Yvonne nodded thoughtfully.
"Take mother to your room now and we will get your clothes and start. Daddy is waiting for us at the hospital. We will stop there and take him with us."
Yvonne, her hand in that of her "Little Mother," danced all the way to the staircase, up which both ran like the two happy children they were, and to the little single room that Yvonne occupied. From the child's wardrobe Grace selected such things as she required, and packed them in. the little one's suitcase, which they carried downstairs. Grace chatted briefly with Madame, after which mother and daughter went to the cab and drove to the hospital.
The child had learned a few English sentences, but Grace was not eager to have her learn to speak it fluently just yet, preferring to have Yvonne become well grounded in pure French first. English would come soon enough, and it was her intention that the child should never lose her own mother tongue.
Yvonne shed more tears when she found the strong arms of Tom Gray about her. She patted his head and his cheeks and sympathized with him over his wounds, until Tom himself reached a state of emotionalism almost equal to that in which Grace had been ever since she saw the child standing between the portieres at the school.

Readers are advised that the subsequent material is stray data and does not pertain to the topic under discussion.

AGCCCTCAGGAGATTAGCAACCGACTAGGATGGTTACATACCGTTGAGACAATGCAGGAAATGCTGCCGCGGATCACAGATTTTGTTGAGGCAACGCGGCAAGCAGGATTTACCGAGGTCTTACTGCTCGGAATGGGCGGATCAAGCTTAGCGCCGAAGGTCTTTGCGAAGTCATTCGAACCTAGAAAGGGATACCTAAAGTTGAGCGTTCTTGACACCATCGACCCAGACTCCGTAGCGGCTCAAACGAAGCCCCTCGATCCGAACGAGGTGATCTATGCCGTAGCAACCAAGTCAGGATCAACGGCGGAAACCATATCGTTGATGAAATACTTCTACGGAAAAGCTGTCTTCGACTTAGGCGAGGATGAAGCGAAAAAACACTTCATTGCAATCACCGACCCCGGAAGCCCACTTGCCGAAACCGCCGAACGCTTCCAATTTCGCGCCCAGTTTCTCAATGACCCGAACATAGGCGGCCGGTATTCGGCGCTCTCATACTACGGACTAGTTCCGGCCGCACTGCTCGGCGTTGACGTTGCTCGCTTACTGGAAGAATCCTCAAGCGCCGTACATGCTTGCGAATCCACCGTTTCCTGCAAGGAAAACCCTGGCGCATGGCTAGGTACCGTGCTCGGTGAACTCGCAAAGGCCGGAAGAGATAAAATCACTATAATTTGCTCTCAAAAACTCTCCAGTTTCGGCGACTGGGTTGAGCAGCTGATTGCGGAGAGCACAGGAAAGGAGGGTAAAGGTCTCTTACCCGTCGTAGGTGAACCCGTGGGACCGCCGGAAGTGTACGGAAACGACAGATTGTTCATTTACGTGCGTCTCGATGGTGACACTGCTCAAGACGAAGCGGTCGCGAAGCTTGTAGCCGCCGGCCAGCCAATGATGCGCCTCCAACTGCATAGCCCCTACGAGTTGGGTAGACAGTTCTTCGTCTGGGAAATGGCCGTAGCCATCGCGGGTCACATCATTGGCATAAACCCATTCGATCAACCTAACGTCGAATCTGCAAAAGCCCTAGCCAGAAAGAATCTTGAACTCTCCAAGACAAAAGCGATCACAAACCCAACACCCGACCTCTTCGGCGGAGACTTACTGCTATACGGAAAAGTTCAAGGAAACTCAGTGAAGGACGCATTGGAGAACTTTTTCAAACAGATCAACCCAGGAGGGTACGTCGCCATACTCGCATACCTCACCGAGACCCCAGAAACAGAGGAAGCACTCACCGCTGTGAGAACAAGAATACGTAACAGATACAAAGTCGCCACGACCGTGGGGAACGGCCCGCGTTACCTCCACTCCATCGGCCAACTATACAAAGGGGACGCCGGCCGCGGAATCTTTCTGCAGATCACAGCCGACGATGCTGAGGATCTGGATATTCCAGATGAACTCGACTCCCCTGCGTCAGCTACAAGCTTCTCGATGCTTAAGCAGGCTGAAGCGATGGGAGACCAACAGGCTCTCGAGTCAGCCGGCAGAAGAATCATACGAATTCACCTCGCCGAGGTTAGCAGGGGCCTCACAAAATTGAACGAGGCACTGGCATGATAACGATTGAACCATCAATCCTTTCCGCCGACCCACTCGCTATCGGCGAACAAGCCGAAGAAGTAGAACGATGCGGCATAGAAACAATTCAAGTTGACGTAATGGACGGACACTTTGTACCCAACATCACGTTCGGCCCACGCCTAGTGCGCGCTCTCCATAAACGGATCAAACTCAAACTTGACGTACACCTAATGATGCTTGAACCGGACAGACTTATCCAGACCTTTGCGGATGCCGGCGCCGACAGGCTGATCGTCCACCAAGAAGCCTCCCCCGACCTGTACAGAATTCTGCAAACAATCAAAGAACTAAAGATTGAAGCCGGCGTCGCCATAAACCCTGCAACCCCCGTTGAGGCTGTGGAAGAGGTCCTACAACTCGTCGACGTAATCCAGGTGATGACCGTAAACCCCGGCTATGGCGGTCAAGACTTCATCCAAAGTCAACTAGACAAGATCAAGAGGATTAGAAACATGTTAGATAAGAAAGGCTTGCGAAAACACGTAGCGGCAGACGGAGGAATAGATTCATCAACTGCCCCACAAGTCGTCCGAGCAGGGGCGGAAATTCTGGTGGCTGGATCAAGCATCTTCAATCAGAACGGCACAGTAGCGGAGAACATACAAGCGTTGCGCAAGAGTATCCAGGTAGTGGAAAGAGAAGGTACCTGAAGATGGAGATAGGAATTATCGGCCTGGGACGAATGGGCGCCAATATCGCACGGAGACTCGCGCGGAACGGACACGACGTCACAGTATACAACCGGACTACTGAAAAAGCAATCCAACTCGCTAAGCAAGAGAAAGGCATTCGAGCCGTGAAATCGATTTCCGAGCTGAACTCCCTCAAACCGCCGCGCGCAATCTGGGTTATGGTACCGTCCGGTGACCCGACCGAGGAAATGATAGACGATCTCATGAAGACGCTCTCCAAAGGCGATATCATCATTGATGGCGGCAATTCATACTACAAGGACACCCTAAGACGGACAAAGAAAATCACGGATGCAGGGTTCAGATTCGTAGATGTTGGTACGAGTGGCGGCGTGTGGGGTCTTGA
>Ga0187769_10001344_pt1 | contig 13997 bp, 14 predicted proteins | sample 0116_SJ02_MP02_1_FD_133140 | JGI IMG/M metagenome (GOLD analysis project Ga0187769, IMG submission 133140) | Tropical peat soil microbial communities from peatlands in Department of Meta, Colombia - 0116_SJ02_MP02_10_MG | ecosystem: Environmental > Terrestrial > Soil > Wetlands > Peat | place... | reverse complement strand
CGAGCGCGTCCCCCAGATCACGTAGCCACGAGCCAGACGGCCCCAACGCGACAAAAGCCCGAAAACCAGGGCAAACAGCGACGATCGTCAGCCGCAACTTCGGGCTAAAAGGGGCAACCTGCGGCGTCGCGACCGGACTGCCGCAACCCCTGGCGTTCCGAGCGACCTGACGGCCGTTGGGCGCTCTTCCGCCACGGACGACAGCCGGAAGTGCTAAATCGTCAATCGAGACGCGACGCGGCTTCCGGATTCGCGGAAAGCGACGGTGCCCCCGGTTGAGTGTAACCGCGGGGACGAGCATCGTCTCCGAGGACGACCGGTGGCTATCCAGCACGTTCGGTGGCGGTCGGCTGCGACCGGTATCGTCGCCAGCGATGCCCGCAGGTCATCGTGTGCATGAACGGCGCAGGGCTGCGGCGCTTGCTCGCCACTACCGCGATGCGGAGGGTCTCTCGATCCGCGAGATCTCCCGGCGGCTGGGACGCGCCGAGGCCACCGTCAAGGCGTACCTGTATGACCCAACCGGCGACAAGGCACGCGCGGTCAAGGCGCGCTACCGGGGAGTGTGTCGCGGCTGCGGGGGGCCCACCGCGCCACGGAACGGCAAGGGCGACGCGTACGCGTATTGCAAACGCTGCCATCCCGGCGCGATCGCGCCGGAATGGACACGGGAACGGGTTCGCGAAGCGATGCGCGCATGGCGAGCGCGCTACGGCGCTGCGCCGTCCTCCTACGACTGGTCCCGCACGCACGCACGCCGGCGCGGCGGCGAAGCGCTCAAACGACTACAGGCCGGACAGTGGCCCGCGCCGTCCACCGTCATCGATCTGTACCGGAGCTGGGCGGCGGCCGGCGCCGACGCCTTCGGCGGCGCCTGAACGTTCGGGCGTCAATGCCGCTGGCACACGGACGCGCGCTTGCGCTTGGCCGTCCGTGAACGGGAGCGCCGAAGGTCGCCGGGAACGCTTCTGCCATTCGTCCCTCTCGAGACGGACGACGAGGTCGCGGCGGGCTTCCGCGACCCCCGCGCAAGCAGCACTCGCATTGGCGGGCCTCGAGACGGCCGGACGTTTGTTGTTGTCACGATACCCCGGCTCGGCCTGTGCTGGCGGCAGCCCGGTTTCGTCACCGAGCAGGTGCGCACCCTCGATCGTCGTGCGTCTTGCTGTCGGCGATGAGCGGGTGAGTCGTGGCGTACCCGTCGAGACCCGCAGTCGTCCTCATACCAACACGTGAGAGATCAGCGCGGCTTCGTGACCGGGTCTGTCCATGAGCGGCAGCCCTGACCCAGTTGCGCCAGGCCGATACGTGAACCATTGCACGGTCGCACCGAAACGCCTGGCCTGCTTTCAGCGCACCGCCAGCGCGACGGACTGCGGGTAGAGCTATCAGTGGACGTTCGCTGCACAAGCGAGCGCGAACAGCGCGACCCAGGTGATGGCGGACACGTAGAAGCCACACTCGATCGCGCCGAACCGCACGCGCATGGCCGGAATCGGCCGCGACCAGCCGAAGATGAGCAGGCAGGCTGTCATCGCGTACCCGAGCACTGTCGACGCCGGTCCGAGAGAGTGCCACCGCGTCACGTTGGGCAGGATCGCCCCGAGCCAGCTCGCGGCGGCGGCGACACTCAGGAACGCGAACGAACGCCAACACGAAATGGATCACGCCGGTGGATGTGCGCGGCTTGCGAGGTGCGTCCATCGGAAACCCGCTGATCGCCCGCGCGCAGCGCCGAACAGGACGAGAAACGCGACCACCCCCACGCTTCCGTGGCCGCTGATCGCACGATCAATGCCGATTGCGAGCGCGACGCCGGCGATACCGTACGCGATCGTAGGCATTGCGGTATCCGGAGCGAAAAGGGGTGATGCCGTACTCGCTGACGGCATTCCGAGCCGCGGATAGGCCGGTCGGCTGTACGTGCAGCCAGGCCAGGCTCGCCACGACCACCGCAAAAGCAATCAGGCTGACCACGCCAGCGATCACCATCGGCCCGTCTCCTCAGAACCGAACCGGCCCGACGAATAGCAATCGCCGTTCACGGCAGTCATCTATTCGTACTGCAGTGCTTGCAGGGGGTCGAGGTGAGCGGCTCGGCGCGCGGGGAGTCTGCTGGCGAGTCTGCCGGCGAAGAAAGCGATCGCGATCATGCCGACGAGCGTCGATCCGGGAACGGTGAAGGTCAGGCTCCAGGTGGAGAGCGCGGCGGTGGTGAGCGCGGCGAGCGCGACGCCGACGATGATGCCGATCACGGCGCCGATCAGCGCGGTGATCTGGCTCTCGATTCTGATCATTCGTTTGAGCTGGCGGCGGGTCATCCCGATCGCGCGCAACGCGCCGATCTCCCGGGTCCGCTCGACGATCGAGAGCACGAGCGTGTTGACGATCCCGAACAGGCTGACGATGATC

"Tom Gray, you and I are every bit as much children as this darling child is. We must wake up and come to a realization of our responsibilities or she will never grow up into a dignified woman," declared Grace.
"I hope she never does grow up. Let's keep her a child as long as we can-and ourselves too," he added in a lower tone.
They had the Overton quarters all to themselves, and the yellow cat got busy at once. At the end of the first thirty minutes in the quarters she had killed three mice, then all hands turned in to help the cat nose out some more, but their assistance only served to send the rest of the mice scampering to their holes, so the yellow cat was left to do her own stalking and to watch the holes, while Tom, Grace and Yvonne sat down for a happy afternoon.
Yvonne danced about at intervals, examining everything, and especially the wardrobes of the Overton girls. Later in the afternoon Grace
and Yvonne went out to do some marketing. Upon their return they found Anne Pierson there, and with her was her husband, Lieutenant David Nesbit, U. S. A., on leave to visit his wife, the first time he had seen. her since he went away to war.
Grace introduced Yvonne as "my daughter."
"Hm-m-m," reflected the lieutenant. "If I may venture to pass an opinion, war is not wholly without its compensations. Grace, you have drawn a prize package. You always did draw first prizes except when you drew Tom Gray. How's irrepressible Hippy Wingate!"